divorce child support judge

If a Virginia court has ordered a parent to pay child support, that parent is legally obligated to pay the amount according to the established schedule. Child support is intended to cover a child's basic needs, such as food, shelter, and clothing, and failure to make payments could result in severe consequences for children. The Commonwealth can impose harsh penalties on the delinquent parent because of the potential harm to children if the custodial parent does not get financial support.

Whether you are a custodial parent looking to enforce a child support order or you are a non-custodial parent who can no longer afford to make the court-ordered payments, James E. Short, PLC, might be able to help.

Understand the Consequences You Face

Virginia's Division of Child Support Enforcement (DCSE) is responsible for ensuring child support orders are obeyed. As such, they have the power to garnish wages and intercept tax refunds to make sure the child gets the financial support they need. The DCSE can also report the delinquency to the three credit bureaus and place liens on the non-custodial parent's assets and property until the child support is paid. These efforts aim to get child support delivered, but punitive measures can also be taken if the delinquency persists.

Potential Penalties for Not Making Child Support Payments in Virginia

  • Accrual of interest. If child support remains unpaid for 30 days, interest of 6% per annum will begin to accrue. The longer a non-custodial parent doesn't pay, the more they will owe.
  • Loss of licenses and professional certifications. It is within the court's authority to suspend driver's licenses, recreational licenses, and even professional licenses. They can also block passport applications and renewals and inform your employer.
  • Fines. Non-custodial parents who don't pay child support could be issued substantial fines.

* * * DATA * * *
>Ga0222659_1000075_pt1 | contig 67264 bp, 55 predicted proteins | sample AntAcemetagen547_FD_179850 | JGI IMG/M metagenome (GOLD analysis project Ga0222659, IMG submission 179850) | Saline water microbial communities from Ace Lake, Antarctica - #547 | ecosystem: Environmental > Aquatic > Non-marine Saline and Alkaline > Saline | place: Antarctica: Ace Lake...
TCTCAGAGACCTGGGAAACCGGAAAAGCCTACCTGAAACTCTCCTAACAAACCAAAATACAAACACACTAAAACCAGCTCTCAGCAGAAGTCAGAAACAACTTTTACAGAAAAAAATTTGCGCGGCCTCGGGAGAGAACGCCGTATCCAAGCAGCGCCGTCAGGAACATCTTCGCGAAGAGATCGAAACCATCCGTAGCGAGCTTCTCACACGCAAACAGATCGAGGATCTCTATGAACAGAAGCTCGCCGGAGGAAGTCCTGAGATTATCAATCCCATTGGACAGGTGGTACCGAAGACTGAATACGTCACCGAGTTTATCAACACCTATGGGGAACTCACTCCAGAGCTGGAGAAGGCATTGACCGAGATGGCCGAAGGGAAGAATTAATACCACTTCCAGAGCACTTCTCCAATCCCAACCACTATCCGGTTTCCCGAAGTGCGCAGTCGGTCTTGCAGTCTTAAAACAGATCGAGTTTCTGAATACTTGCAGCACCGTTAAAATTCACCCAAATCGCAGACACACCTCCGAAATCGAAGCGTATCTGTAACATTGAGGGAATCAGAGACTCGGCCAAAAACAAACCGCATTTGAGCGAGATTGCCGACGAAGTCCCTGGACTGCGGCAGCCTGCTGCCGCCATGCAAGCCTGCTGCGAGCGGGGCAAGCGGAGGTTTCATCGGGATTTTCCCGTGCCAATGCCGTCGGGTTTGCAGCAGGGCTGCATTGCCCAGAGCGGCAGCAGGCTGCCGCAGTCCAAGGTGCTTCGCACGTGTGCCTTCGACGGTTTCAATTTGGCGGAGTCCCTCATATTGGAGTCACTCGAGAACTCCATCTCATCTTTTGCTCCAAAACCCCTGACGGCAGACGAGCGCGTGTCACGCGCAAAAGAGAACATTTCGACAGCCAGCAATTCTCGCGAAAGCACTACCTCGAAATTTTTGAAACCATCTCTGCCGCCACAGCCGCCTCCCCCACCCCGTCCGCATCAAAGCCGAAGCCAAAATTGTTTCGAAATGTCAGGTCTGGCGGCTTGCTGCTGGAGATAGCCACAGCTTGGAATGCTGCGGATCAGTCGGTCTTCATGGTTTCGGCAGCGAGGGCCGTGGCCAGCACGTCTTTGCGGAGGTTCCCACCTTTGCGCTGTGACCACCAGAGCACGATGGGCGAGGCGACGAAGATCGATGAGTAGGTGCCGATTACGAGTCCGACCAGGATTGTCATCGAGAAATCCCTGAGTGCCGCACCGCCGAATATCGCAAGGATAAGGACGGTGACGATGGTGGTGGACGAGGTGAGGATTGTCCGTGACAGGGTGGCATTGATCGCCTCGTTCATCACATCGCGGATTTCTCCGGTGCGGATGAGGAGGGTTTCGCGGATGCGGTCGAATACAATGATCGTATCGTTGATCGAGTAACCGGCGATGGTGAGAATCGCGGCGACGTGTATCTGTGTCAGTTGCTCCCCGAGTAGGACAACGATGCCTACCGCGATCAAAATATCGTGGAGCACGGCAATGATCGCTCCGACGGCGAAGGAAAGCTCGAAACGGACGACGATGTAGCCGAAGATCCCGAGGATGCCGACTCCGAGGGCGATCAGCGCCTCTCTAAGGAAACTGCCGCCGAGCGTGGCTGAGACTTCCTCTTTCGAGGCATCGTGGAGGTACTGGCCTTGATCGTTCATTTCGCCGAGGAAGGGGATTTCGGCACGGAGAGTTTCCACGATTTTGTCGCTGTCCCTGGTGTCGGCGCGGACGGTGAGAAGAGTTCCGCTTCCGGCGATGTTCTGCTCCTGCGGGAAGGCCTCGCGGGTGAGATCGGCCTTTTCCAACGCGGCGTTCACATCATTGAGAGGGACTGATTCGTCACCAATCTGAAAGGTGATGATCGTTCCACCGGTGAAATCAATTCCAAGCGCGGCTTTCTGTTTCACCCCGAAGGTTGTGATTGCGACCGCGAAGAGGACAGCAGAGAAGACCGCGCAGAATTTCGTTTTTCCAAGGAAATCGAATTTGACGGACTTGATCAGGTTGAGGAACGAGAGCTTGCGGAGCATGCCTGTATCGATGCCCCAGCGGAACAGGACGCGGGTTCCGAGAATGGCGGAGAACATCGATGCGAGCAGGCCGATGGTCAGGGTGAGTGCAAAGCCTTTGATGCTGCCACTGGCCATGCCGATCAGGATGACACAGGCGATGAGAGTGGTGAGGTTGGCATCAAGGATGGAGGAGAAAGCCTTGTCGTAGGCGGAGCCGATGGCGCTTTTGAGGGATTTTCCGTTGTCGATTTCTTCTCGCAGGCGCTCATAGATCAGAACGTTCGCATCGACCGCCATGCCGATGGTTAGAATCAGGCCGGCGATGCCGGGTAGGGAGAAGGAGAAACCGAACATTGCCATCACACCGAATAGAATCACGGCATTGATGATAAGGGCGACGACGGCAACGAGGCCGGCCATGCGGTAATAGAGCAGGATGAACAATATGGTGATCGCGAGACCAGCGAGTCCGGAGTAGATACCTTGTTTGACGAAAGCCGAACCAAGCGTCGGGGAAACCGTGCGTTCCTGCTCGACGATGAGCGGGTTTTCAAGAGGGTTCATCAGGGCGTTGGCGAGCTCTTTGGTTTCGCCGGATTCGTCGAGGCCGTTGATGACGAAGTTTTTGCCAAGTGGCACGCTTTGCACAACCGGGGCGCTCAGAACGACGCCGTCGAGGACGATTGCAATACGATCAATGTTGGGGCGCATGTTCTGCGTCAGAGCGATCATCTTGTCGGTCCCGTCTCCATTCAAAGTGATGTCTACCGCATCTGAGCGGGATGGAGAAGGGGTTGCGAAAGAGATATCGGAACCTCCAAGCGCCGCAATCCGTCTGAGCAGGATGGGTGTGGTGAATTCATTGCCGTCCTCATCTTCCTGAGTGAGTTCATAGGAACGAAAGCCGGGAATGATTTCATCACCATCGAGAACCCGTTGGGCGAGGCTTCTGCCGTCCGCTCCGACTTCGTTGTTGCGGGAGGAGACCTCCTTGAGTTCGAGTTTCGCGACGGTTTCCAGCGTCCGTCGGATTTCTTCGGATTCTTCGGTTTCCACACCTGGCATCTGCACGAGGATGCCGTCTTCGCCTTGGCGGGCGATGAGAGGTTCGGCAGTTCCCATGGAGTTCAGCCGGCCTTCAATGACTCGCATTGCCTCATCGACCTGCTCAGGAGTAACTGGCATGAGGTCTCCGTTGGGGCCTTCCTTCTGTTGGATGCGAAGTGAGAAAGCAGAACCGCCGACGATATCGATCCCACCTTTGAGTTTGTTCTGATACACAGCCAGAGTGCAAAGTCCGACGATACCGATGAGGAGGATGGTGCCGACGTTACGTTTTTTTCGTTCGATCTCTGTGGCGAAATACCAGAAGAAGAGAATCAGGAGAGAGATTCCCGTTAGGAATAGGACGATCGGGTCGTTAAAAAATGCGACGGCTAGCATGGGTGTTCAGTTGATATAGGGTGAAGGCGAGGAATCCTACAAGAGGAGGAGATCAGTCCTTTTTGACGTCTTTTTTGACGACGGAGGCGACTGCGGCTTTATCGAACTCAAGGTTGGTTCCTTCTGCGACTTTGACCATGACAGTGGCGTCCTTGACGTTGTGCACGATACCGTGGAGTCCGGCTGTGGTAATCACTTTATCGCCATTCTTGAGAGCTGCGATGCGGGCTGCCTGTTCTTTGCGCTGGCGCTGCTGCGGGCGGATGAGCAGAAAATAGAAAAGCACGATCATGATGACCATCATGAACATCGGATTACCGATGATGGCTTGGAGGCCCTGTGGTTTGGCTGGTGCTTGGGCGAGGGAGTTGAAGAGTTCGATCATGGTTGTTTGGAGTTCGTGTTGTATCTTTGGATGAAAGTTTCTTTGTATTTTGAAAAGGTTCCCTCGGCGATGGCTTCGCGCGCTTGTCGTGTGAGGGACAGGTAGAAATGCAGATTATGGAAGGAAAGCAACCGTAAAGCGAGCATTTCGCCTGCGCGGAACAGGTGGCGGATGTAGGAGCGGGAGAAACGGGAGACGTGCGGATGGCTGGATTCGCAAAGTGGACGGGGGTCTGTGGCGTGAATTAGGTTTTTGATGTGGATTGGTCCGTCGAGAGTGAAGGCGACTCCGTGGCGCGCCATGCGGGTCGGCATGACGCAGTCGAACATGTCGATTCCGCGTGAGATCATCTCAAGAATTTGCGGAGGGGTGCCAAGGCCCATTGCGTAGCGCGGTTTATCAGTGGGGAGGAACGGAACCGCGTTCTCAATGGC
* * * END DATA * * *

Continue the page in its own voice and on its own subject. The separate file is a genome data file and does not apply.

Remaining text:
• Jail time. DCSE can petition the court to arrest and imprison someone for non-payment. If payments are more than a year overdue and exceed $5,000, the delinquent parent could be sentenced to jail time. If payments are more than two years outstanding and exceed $10,000, the parent could be charged with a felony and sentenced to two years in prison. It is not usually in the child's best interest to jail a delinquent parent, but it can happen in extreme cases, such as when the parent has the means to pay but deliberately refuses to do so.

It is important to note that child support orders are separate from child visitation orders. The custodial parent cannot refuse to allow the other parent to see the children because they have not paid child support. That would require a revision of the custody and visitation order, which delinquent child support payments could influence, but it's not a given.

What If You Can't Make the Payments?

If you are the non-custodial parent and your circumstances change so that you are no longer able to make the required child support payments, you can go to court to ask for a revision of the order based on your new financial situation. However, until the order is changed, you are obligated to continue to make the payments. It is vital that you seek an attorney’s help when asking for a reduction in the child support order. Your finances will be scrutinized, and you could be denied if you quit your job, made extravagant purchases, or squandered your money another way. You will need a valid reason and substantial evidence to get child support payments reduced.

Call James E. Short, PLC, to Discuss Your Child Support Issue

Whether you are the custodial parent who is not getting court-ordered child support payments from the other parent or the non-custodial parent who cannot make the required payments due to your financial situation, a family lawyer can help. When you contact James Short, he will explain your rights and options and help you figure out the best way to support your children. Fill out our contact page or call our Chesapeake office at 757-410-5042.

 

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